A just and fair peace with Iran and Syria would thus be especially infuriating for the corporate U.S. war hawks, since treating Iran and Syria in a fair way would imply that they deserve to be “equal partners” in the foreign policy world, again making the U.S. seem weak, unable to push around “inferior” nations into unequal political and economic arrangements favorable to U.S. corporations — violating the spirit of imperialism.

Another equally vexing problem with creating a fair peace with Iran and Syria is getting “buy in” from their regional rivals, Israel and Saudi Arabia — the two most important regional allies of Obama’s, regardless of their rampant violations of human rights and violent foreign policy.

Egypt, too, has slid out of the grasp of the U.S., which Saudi Arabia is no doubt using as an important regional bargaining chip to lure the U.S. back in the fight against Syria and to crush the Iran peace process. Nothing Obama can do will solve the current dilemma he’s put himself into.

Ultimately, it’s safe to say that Obama is incapable of accomplishing the peace process he started with Iran, Syria and Israel-Palestine. The domestic profit rate of U.S. corporations is too thin, while Saudi Arabia and Israel are determined to go down swinging. All working and poor people have a direct interest in achieving peace in the Middle East, for their own future and the future of the millions suffering from decades of the U.S. foreign policy nightmare of unending war.

Shamus Cooke is an elected officer of SEIU 503. He can be reached at shamuscooke@gmail.com.

Shamus Cooke is a social service worker, trade unionist, and writer for Workers Action (www.workerscompass.org). He can be reached at shamuscooke@gmail.com

More articles by:

CounterPunch Magazine

minimag-edit

bernie-the-sandernistas-cover-344x550

zen economics

February 20, 2017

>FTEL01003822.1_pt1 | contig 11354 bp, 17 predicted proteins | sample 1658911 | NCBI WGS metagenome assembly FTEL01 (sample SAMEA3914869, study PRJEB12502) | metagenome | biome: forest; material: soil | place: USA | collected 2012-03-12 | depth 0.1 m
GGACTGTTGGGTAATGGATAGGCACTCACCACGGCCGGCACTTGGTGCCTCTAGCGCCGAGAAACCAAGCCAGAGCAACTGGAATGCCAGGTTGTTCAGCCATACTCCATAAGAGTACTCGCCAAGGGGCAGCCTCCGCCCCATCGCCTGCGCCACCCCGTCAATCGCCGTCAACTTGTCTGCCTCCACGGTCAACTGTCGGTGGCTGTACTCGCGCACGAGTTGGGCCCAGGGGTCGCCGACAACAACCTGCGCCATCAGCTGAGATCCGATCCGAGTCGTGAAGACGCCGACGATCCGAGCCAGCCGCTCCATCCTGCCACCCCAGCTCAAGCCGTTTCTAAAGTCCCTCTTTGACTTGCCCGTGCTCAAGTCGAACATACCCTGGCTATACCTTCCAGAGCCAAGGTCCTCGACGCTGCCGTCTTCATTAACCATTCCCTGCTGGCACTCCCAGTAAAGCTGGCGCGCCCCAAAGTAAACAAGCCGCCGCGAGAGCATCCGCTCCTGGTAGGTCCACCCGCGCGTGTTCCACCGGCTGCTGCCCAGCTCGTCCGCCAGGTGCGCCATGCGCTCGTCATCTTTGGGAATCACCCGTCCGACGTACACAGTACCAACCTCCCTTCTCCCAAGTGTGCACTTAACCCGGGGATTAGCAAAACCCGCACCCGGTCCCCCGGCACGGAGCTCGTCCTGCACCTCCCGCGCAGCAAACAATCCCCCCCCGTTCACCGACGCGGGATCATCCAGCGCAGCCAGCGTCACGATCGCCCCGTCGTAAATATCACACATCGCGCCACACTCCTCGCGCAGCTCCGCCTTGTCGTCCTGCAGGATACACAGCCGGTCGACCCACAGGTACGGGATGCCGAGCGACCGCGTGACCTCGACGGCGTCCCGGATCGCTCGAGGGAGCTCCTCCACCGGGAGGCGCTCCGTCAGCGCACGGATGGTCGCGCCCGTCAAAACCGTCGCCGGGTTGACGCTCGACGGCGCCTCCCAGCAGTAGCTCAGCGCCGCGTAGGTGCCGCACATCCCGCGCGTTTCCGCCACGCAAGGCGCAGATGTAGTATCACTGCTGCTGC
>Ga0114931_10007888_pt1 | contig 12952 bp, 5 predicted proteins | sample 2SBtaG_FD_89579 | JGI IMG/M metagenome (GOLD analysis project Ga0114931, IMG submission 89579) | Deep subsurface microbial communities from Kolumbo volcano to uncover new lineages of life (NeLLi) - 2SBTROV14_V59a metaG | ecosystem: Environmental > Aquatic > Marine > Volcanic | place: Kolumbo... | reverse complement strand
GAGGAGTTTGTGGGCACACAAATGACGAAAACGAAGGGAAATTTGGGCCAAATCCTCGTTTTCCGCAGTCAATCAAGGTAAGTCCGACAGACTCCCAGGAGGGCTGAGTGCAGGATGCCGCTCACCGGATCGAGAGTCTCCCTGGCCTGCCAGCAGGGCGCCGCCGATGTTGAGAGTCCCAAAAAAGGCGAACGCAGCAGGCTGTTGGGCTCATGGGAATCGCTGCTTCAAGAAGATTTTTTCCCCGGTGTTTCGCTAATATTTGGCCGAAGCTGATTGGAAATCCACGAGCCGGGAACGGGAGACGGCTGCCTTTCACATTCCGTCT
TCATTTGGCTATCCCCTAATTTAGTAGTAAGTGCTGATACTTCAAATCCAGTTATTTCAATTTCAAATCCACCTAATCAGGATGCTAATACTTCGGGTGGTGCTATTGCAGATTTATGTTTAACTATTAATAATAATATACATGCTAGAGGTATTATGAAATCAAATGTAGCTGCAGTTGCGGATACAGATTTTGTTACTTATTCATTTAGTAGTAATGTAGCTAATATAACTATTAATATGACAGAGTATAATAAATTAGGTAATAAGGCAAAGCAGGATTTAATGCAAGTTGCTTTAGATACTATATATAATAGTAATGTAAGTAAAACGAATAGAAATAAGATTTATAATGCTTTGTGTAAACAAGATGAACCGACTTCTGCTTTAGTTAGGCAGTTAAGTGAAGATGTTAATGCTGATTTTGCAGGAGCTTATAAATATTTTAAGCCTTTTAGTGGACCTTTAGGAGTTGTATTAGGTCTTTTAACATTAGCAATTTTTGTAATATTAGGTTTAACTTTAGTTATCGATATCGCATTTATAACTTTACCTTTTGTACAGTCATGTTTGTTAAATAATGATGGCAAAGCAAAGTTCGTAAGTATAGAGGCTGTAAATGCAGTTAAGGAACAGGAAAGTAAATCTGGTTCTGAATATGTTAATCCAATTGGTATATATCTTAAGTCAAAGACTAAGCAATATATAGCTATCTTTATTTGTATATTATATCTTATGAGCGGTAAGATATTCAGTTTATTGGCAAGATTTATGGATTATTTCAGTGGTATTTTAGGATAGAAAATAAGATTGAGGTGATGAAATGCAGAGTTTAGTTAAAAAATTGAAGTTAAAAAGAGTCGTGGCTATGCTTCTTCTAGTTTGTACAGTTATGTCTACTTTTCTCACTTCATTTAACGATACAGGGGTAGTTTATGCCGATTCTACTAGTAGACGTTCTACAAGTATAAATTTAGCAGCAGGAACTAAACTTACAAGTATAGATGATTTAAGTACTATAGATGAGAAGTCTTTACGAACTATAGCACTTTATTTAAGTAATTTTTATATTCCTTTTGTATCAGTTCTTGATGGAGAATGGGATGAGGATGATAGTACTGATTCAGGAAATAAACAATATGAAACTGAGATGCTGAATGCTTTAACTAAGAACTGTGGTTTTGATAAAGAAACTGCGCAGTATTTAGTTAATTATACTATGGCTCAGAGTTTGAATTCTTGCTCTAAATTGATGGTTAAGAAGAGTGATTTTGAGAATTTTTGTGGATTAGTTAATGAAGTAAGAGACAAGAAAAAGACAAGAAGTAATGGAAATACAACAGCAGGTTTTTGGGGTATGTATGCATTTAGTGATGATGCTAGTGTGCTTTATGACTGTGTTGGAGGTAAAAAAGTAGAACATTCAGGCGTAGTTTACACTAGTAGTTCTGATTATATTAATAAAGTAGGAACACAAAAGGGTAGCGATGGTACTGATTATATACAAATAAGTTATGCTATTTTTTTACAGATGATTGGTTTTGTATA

Bruce E. Levine
Humiliation Porn: Trump’s Gift to His Faithful…and Now the Blowback
Melvin Goodman
“Wag the Dog,” Revisited
Robert Hunziker
Fukushima: a Lurking Global Catastrophe?
David Smith-Ferri
Resistance and Resolve in Russia: Memorial HRC
Kenneth Surin
Global India?
Norman Pollack
Fascistization Crashing Down: Driving the Cleaver into Social Welfare
Patrick Cockburn
Trump v. the Media: a Fight to the Death
Susan Babbitt
Shooting Arrows at Heaven: Why is There Debate About Battle Imagery in Health?
Matt Peppe
New York Times Openly Promotes Formal Apartheid Regime By Israel
David Swanson
Understanding Robert E. Lee Supporters
Michael Brenner
The Narcissism of Donald Trump
Martin Billheimer
Capital of Pain
Thomas Knapp
Florida’s Shenanigans Make a Great Case for (Re-)Separation of Ballot and State
Jordan Flaherty
Best Films of 2016: Black Excellence Versus White Mediocrity
Weekend Edition
February 17, 2017
Friday - Sunday
David Price
Rogue Elephant Rising: The CIA as Kingslayer
Matthew Stevenson
Is Trump the Worst President Ever?
Jeffrey St. Clair
Roaming Charges: Tinker, Tailor, Soldier, Flynn?
John Wight
Brexit and Trump: Why Right is Not the New Left
Diana Johnstone
France: Another Ghastly Presidential Election Campaign; the Deep State Rises to the Surface
Neve Gordon
Trump’s One-State Option
Roger Harris
Emperor Trump Has No Clothes: Time to Organize!
Joan Roelofs
What Else is Wrong with Globalization
Andrew Levine
Why Trump’s Muslim Travel Ban?
Mike Whitney
Blood in the Water: the Trump Revolution Ends in a Whimper
Vijay Prashad
Trump, Turmoil and Resistance
Ron Jacobs
U.S. Imperial War Personified
David Swanson
Can the Climate Survive Adherence to War and Partisanship?
Andre Vltchek
Governor of Jakarta: Get Re-elected or Die!
Patrick Cockburn
The Coming Destruction of Mosul
Norman Pollack
Self-Devouring Reaction: Governmental Impasse
Steve Horn
What Do a Louisiana Pipeline Explosion and Dakota Access Pipeline Have in Common? Phillips 66
Brian Saady
Why Corporations are Too Big to Jail in the Drug War
Graham Peebles
Ethiopia: Peaceful Protest to Armed Uprising
Luke Meyer
The Case of Tony: Inside a Lifer Hearing
Binoy Kampmark
Adolf, The Donald and History
Robert Koehler
The Great American Awakening
Murray Dobbin
Canadians at Odds With Their Government on Israel
Fariborz Saremi
A Whole New World?
Joyce Nelson
Japan’s Abe, Trump & Illegal Leaks
Christopher Brauchli
Trump 1, Tillerson 0
Yves Engler
Is This Hate Speech?
Dan Bacher
Trump Administration Exempts Three CA Oil Fields From Water Protection Rule at Jerry Brown’s Request
Richard Klin
Solid Gold
Melissa Garriga
Anti-Abortion and Anti-Fascist Movements: More in Common Than Meets the Eye
Thomas Knapp
The Absurd Consequences of a “Right to Privacy”
FacebookTwitterGoogle+RedditEmail